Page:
Baby aspirin as a possible treatment for schizophrenia

I’ve said it many times. I’m a slow learner. For several years I have read the news and reports about the latest theory that conditions like schizophrenia, bipolar, and depression are linked to the body’s autoimmune system producing a low grade inflammation of the gut and brain. I set this theory aside, figuring that by the time pharma produces a new medication with side effects, another theory will have taken hold.

Last night I was wide awake at 2 a.m., my thoughts pinballing their way as usual around my brain. I was trying to get back to sleep by practicing mindfulness techniques, when suddenly I had a eureka moment. Baby aspirin! Why not baby aspirin for schizophrenia? It’s an anti-inflammatory. I’ve been taking baby aspirin for the past three years to reduce the risk of inflammation leading to heart attack and stroke, but it never occurred to  me to think that it might also be considered a possible treatment for schizophrenia.

This morning I did a bit of google research and discovered that, indeed, researchers have been on to this possibility for several years. If you “do the research” like I did (lol) you’ll see that some articles are quick to say that baby aspirin appears to be an effective “add on” to your normal intake of antipsychotics or antidepressants. Just an add on, not taken on its own. But it you dig a bit further, you’ll come across a different story – that some scientists hope that anti-inflammatory agents such as baby aspirin may eventually  replace the need for prescription drugs.

From the website of a for-profit treatment center: “A number of studies in recent years have drawn connections between schizophrenia and the immune system and have suggested that anti-inflammatory medications may improve treatment of this illness. The immune system has been linked to various psychiatric disorders, and research has associated the HLA gene system in particular (a system that plays a controlling role in various aspects of the immune system) with schizophrenia.

The Dutch study looked at a range of the best of these studies—all double-blind, randomized controlled trials—in order to determine if there was strong evidence in favor of the use of anti-inflammatory medications in combination with antipsychotic drugs. They found that a number of anti-inflammatory agents improved the results of antipsychotic drugs for schizophrenic patients.”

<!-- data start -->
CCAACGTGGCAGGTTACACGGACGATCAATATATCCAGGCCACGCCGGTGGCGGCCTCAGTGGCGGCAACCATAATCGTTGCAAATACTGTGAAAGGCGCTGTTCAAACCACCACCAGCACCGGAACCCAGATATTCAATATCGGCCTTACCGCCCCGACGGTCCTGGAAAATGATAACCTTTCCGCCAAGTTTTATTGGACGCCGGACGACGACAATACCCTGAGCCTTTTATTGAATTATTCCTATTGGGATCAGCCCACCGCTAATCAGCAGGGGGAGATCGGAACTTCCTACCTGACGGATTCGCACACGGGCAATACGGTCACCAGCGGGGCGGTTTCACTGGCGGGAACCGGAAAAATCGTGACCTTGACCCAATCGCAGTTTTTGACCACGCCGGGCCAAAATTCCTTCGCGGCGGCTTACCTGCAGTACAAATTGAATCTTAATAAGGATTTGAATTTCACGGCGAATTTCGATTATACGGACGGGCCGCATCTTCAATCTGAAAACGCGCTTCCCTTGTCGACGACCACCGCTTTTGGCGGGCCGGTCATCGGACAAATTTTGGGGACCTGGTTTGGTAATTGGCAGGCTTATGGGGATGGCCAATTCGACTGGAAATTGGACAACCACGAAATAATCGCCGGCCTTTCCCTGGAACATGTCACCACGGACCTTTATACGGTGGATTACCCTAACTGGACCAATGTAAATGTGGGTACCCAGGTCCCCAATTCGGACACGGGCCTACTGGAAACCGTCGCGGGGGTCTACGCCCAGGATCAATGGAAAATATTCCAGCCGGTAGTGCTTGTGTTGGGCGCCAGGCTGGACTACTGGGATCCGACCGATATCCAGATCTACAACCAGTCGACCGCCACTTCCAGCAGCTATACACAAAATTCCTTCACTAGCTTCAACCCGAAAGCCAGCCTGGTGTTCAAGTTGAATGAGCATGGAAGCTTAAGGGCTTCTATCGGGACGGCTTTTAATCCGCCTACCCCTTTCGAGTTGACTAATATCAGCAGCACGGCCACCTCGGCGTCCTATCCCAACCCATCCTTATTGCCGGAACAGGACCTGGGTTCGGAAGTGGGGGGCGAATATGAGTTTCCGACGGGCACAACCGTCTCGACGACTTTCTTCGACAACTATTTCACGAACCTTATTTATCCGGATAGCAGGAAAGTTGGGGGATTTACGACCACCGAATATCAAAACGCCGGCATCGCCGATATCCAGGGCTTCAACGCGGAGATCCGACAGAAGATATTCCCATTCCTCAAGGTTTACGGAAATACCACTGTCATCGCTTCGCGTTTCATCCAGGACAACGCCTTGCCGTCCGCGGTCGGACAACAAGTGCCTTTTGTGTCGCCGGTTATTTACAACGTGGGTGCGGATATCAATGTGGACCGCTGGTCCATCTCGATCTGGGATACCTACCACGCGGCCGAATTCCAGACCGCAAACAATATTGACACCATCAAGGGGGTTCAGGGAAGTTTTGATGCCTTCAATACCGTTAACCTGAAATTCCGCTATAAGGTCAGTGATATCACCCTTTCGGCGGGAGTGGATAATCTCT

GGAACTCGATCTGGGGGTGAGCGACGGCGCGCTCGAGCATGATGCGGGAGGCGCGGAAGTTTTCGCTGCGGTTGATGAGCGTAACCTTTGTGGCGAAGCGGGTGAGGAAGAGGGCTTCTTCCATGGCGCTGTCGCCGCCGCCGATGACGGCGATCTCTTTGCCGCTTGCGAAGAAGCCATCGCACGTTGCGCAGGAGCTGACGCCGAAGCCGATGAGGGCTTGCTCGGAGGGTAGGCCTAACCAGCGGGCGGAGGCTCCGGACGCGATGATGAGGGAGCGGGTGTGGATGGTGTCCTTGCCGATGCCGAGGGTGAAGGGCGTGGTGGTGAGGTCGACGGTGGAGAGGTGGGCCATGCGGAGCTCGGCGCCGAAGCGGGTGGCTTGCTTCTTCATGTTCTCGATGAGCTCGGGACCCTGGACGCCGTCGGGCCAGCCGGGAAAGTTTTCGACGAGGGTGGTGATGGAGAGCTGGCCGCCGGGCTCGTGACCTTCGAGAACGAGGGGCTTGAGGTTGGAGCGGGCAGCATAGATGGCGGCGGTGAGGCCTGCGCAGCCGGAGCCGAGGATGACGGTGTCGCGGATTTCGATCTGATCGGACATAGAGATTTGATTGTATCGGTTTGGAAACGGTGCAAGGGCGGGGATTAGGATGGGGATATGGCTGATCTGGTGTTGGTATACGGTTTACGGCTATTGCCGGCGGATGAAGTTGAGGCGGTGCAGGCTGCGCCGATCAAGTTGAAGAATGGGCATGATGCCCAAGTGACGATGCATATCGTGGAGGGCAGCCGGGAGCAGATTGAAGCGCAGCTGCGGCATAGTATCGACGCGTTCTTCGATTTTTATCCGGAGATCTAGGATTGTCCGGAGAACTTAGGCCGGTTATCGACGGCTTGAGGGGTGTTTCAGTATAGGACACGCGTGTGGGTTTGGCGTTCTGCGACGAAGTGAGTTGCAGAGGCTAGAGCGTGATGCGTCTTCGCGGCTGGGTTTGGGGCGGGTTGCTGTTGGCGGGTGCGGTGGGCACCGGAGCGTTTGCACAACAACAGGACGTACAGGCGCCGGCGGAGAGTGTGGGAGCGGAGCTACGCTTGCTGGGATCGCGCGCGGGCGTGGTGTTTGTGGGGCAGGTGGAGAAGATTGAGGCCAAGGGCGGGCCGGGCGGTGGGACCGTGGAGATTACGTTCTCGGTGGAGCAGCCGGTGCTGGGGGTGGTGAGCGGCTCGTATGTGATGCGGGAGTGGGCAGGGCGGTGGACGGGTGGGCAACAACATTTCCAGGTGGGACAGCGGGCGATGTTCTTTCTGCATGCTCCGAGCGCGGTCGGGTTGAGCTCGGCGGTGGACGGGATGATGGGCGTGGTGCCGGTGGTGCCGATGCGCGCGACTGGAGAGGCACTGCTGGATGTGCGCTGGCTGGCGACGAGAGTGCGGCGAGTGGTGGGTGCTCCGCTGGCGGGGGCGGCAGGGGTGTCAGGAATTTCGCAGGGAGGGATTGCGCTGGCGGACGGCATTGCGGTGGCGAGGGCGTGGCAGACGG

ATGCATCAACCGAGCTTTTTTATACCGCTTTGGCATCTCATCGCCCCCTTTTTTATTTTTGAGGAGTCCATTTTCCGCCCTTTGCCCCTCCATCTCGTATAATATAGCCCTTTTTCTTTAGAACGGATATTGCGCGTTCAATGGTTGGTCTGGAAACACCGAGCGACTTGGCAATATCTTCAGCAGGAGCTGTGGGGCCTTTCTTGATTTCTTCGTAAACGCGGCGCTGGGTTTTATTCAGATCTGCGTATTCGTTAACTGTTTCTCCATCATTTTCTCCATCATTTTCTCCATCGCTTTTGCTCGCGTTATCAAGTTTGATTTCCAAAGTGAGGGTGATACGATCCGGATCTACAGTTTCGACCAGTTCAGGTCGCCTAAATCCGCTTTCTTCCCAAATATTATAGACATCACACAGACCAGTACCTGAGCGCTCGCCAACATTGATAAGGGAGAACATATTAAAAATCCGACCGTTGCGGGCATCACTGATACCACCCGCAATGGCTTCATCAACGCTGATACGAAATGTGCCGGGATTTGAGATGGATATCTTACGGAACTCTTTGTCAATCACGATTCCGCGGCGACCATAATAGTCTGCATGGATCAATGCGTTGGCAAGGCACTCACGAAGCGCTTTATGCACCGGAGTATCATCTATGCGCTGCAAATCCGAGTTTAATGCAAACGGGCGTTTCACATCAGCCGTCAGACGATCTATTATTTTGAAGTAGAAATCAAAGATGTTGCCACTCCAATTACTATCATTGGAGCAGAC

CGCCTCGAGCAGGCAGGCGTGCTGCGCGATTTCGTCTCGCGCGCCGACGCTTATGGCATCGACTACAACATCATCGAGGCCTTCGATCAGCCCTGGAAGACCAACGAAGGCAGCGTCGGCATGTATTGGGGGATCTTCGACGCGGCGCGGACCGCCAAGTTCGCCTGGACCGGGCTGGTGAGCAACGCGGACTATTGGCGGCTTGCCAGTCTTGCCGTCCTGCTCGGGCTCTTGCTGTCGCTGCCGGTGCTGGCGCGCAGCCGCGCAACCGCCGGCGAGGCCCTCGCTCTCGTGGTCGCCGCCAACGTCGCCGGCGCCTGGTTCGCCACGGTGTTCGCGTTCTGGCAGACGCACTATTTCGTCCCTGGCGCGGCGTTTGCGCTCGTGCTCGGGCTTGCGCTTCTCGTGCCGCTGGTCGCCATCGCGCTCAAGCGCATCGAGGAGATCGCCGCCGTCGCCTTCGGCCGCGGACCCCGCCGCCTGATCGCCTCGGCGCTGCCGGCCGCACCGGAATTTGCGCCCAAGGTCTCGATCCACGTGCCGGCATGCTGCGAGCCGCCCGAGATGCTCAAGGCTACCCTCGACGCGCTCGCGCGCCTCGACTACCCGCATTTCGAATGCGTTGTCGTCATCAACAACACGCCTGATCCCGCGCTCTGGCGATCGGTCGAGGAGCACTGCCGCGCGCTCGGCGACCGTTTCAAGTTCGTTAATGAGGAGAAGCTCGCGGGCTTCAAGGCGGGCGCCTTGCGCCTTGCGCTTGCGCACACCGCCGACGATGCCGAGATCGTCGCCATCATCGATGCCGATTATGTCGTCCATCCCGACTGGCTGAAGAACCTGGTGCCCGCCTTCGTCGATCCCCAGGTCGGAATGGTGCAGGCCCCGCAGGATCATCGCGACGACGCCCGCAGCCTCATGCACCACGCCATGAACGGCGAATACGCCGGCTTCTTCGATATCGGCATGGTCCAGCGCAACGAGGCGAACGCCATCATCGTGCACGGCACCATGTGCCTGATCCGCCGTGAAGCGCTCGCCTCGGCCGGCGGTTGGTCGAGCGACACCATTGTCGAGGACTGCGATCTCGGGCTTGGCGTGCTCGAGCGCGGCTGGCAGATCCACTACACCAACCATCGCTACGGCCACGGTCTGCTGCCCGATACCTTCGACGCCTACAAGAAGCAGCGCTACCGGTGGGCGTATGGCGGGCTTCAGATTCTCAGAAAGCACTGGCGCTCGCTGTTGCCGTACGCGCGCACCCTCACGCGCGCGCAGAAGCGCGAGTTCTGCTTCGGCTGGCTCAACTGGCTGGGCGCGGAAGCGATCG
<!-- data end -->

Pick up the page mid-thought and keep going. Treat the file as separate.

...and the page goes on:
From an article in The Daily Mail:

“As soon as the word depression is mentioned, we tend to think of a mental problem that may need treatment with antidepressant drugs, with all their risk of side-effects such as weight gain and loss of libido.

But what if it actually has a physical cause that could be treated with anti-inflammatory drugs such as aspirin and ibuprofen, or even antibiotics?

This is the fascinating possibility being explored by scientists at Cambridge University.”

“The Cambridge team’s hope is that by teasing out the link between inflammation and depression, they may be able to help prevent thousands of deaths among those who suffer from the mood disorder — and prevent people needlessly being on antidepressant drugs.

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Recovery and peer support, or the medical model. Why must it be “either/or”?

Today’s post is from Pete Earley’s blog. There is yet another battle currently being waged in the United States, this time over the appointment of the Assistant Secretary of Mental Health and Substance Abuse. The introductory paragraph is clear as to what issues are at stake.

Harvey Rosenthal: The “Worried Well” – A False Narrative Meant To Divide


(5-15-17) I bumped into Harvey Rosenthal recently at the National Council on Behavioral Health Care convention in Seattle and invited him to write a guest blog. Harvey is Executive Director of the New York Association of Psychiatric Rehabilitation Services and one of the best known advocates for recovery and peer support services. Given what seems to be a constant battle being waged between the “medical model” that focuses on medication adherence and the “recovery model” that focuses on peer support and other social services, I thought it would helpful to hear his point of view, especially because a new Assistant Secretary of Mental Health and Substance Abuse will soon be appointed.)

Re-Balancing Federal Policy Need Not Have To Choose Between Extremes


For far too long, advocates for court mandated outpatient commitment have promoted the false narrative that recovery, rehabilitation and peer support providers and advocates don’t want to serve Americans with the most serious conditions…..and that our motivation in supporting the redirection of public funds from hospital to community is simply to capture public dollars for our own purposes. In contrast, these groups have outrageously played upon unfounded connections between violence and mental illness to promote a singular one-size-fit-all prescription of “more meds, more beds and more coercion.”

Along the way, these groups have promoted beliefs that a recovery and rehab focus only applies to the ‘worried well’ and excludes the most distressed, that peer support is inevitably against treatment and medication and that rights advocates are only interested in helping people in the greatest need to avoid such treatment?In recent years, subscribers to these beliefs have succeeded in capturing the attention and support of conservative Republicans, think tanks and the tabloids. They have heavily informed the efforts of self-styled mental health reformer Rep. Tim Murphy and are apparently poised to see the appointment of an apparently like-minded first HHS Assistant Secretary for Mental Health Services.

Advocates across our spectrum must join together to educate both the Senate that will be confirming the first HHS Secretary Read the rest of the post here